There has been a groundswell of support in the press for the proposal to decriminalise non-payment of the TV licence. Part is based on concerns that people should not be made into criminals for not having enough money to pay their bills, but there are other issues in the debate. The first problem is how to fund the BBC without compromising its independence. The second problem is how the money can be raised. The current licence fee is, to all intents and purposes, a tax on households; but it is cumbersome and desperately unfair. The flat rate charge penalises the poor. There is a presumption that everyone will receive the services, and there is an aggressive system of debt collection based on that presumption, which is only partly successful.
I am going to accept two key propositions. The first is that the BBC is a public service. Many services it provides – not TV, which is restricted to licence payers, but radio, internet and infrastructure – are there for everyone who wants to use them; that could be true for TV, too. It may be objected that not everyone wishes to use the service, or can; not everyone can use a park, or a road, or a school, but that is not a reason why we should not treat them as a public service. It’s right, then, that there should be a charge to everyone. The second proposition is that this should not be done through central government taxation, because that would make the BBC directly accountable to central government. Any system needs to be managed at arm’s length.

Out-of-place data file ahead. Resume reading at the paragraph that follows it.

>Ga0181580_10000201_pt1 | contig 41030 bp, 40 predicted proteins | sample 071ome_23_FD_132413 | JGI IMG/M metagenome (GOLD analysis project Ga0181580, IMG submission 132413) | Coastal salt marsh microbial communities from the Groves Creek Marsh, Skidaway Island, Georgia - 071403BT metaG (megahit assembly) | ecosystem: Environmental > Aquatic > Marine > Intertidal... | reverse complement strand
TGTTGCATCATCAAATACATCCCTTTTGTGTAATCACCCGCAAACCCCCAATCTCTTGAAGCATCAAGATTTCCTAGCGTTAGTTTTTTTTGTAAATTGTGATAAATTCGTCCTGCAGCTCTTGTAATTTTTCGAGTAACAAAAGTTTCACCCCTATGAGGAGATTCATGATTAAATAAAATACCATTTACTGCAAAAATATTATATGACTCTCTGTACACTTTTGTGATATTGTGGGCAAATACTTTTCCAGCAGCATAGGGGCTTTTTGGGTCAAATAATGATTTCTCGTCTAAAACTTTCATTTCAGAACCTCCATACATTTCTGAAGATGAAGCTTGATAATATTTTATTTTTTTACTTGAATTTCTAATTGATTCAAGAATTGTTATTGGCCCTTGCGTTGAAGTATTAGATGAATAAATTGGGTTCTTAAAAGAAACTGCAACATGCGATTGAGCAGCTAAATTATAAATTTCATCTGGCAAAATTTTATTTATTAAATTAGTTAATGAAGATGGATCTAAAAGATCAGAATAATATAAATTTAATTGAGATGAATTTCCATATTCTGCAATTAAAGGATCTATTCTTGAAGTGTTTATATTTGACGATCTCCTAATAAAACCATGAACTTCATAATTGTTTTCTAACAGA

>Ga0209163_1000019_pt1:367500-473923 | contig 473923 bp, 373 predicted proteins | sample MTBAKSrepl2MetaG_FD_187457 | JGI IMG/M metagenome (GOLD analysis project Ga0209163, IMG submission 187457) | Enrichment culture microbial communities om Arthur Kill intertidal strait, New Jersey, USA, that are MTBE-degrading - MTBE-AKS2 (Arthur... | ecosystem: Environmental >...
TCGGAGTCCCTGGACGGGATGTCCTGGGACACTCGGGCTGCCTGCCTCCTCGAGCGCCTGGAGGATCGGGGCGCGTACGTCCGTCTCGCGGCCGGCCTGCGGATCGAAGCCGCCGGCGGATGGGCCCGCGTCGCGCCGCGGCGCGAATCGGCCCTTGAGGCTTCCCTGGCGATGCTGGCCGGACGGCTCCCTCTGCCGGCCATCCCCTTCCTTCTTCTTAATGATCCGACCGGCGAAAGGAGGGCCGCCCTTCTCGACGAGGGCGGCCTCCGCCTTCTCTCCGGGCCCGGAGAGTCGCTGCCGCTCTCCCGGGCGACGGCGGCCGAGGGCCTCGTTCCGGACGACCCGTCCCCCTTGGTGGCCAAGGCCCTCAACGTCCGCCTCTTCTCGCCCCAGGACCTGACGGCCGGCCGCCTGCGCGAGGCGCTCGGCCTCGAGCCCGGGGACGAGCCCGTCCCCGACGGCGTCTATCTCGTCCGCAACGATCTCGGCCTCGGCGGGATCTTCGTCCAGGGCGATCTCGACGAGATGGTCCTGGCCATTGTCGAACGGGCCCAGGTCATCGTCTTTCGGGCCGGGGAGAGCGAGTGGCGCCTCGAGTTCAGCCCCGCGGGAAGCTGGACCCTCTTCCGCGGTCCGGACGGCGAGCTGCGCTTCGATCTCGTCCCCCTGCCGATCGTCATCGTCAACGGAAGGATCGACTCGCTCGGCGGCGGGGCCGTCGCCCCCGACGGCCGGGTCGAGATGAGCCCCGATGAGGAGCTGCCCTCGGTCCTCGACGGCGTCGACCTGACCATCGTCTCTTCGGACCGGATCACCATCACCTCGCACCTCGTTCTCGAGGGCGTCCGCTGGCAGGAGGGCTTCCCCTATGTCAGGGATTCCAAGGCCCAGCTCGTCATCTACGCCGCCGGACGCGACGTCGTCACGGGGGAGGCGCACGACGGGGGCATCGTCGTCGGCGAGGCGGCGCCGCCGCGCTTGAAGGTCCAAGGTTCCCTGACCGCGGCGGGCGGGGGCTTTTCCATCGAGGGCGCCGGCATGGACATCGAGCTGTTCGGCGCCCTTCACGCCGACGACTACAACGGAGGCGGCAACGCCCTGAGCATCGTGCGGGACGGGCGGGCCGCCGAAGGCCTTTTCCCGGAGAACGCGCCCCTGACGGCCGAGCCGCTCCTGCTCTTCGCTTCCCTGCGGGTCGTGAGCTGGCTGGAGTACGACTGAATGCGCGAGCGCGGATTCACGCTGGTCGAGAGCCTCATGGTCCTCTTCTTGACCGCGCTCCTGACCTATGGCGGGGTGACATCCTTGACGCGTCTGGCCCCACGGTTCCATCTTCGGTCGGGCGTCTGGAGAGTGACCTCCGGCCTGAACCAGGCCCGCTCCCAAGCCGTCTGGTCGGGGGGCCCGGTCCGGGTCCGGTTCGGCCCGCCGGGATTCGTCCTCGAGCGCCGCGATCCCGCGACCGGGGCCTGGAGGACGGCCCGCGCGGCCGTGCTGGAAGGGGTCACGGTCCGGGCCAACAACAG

We do, however, have alternative mechanisms in place which satisfy both of these requirements, and which would be fairer and less burdensome than the current licence system. The Council Tax includes an element for another public service, which is water; local authorities collect water rates as agents for the water companies. If the TV licence was bundled in to that, it would be more progressive and easier to enforce. There’s no reason why it shouldn’t also be eligible for Council Tax Reduction, reducing the cost to people on lower incomes, but that is open to discussion.
This suggestion is an example of a general principle in benefits, taxation and social administration: the practical way to do things is often to take advantage of an existing mechanism. It’s not an ideal solution, but nothing ever is.